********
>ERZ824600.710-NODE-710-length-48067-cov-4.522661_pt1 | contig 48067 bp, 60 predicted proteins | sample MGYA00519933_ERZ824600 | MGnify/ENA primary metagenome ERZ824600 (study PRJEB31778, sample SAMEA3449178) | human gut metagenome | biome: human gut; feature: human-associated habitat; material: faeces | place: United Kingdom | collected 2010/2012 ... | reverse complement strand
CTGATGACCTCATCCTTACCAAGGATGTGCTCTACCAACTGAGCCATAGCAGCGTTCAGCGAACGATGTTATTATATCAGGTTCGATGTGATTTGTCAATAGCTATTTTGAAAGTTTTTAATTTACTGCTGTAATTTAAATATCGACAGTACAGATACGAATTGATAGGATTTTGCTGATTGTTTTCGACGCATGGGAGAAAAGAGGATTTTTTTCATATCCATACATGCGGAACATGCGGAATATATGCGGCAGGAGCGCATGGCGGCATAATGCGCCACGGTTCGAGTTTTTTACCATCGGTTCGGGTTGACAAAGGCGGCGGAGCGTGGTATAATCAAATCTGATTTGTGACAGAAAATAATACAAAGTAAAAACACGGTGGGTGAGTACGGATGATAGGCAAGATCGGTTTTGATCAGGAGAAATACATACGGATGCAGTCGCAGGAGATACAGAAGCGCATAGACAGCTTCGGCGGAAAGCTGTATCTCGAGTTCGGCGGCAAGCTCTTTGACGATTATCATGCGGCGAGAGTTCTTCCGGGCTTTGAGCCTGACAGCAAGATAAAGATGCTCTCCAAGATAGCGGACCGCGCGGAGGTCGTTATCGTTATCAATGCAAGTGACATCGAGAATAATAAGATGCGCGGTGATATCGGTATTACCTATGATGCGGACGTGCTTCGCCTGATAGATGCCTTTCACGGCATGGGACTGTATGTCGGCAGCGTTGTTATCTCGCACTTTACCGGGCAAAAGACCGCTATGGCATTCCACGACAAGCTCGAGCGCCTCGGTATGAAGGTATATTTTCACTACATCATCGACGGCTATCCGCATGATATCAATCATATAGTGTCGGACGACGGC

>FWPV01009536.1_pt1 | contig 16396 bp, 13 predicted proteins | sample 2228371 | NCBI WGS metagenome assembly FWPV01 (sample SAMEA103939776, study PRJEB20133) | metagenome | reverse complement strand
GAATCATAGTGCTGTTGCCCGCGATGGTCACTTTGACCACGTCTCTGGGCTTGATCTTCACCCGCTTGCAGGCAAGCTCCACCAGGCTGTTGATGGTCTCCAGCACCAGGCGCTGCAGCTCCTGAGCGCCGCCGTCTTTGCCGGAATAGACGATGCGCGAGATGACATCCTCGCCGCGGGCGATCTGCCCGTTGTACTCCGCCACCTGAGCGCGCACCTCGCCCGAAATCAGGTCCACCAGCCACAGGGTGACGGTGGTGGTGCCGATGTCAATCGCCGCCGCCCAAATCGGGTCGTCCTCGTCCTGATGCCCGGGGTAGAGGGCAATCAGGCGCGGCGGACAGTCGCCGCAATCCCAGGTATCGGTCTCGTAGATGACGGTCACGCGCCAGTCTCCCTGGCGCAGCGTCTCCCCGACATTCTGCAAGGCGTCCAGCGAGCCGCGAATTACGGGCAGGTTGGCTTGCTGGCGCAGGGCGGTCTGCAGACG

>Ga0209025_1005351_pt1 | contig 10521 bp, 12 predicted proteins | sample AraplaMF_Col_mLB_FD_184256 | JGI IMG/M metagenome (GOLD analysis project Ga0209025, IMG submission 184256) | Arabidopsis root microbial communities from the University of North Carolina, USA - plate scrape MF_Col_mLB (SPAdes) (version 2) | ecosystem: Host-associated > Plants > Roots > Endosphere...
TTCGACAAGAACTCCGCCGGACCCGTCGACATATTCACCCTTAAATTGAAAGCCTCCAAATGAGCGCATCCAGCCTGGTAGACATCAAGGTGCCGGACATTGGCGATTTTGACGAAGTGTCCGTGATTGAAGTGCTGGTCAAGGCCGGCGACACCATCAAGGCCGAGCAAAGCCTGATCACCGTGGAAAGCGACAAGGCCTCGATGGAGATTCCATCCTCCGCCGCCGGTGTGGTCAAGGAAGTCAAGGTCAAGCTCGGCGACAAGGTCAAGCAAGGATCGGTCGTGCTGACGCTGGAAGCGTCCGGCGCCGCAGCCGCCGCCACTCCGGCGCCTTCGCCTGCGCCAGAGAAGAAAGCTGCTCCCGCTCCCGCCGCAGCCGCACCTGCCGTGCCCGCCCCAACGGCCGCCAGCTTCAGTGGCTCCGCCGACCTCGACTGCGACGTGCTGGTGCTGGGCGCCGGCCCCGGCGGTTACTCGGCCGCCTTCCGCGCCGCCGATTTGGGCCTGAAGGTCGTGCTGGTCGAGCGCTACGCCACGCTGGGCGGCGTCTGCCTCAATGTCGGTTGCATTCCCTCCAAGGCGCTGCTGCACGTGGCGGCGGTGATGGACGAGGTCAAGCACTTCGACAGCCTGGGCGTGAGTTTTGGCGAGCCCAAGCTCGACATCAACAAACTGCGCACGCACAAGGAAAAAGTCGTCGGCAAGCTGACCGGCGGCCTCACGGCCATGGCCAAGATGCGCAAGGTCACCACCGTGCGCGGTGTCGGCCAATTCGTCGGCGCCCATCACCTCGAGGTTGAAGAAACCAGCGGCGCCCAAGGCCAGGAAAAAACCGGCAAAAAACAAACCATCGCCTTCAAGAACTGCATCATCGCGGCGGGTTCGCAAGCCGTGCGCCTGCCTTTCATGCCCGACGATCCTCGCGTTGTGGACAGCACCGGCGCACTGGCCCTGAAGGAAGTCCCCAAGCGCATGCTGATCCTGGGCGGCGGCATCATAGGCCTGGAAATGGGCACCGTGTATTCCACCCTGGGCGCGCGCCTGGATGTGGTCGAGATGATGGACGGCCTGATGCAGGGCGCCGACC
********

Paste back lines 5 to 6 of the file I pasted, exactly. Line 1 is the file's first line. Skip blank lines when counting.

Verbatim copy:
>Ga0209025_1005351_pt1 | contig 10521 bp, 12 predicted proteins | sample AraplaMF_Col_mLB_FD_184256 | JGI IMG/M metagenome (GOLD analysis project Ga0209025, IMG submission 184256) | Arabidopsis root microbial communities from the University of North Carolina, USA - plate scrape MF_Col_mLB (SPAdes) (version 2) | ecosystem: Host-associated > Plants > Roots > Endosphere...
TTCGACAAGAACTCCGCCGGACCCGTCGACATATTCACCCTTAAATTGAAAGCCTCCAAATGAGCGCATCCAGCCTGGTAGACATCAAGGTGCCGGACATTGGCGATTTTGACGAAGTGTCCGTGATTGAAGTGCTGGTCAAGGCCGGCGACACCATCAAGGCCGAGCAAAGCCTGATCACCGTGGAAAGCGACAAGGCCTCGATGGAGATTCCATCCTCCGCCGCCGGTGTGGTCAAGGAAGTCAAGGTCAAGCTCGGCGACAAGGTCAAGCAAGGATCGGTCGTGCTGACGCTGGAAGCGTCCGGCGCCGCAGCCGCCGCCACTCCGGCGCCTTCGCCTGCGCCAGAGAAGAAAGCTGCTCCCGCTCCCGCCGCAGCCGCACCTGCCGTGCCCGCCCCAACGGCCGCCAGCTTCAGTGGCTCCGCCGACCTCGACTGCGACGTGCTGGTGCTGGGCGCCGGCCCCGGCGGTTACTCGGCCGCCTTCCGCGCCGCCGATTTGGGCCTGAAGGTCGTGCTGGTCGAGCGCTACGCCACGCTGGGCGGCGTCTGCCTCAATGTCGGTTGCATTCCCTCCAAGGCGCTGCTGCACGTGGCGGCGGTGATGGACGAGGTCAAGCACTTCGACAGCCTGGGCGTGAGTTTTGGCGAGCCCAAGCTCGACATCAACAAACTGCGCACGCACAAGGAAAAAGTCGTCGGCAAGCTGACCGGCGGCCTCACGGCCATGGCCAAGATGCGCAAGGTCACCACCGTGCGCGGTGTCGGCCAATTCGTCGGCGCCCATCACCTCGAGGTTGAAGAAACCAGCGGCGCCCAAGGCCAGGAAAAAACCGGCAAAAAACAAACCATCGCCTTCAAGAACTGCATCATCGCGGCGGGTTCGCAAGCCGTGCGCCTGCCTTTCATGCCCGACGATCCTCGCGTTGTGGACAGCACCGGCGCACTGGCCCTGAAGGAAGTCCCCAAGCGCATGCTGATCCTGGGCGGCGGCATCATAGGCCTGGAAATGGGCACCGTGTATTCCACCCTGGGCGCGCGCCTGGATGTGGTCGAGATGATGGACGGCCTGATGCAGGGCGCCGACC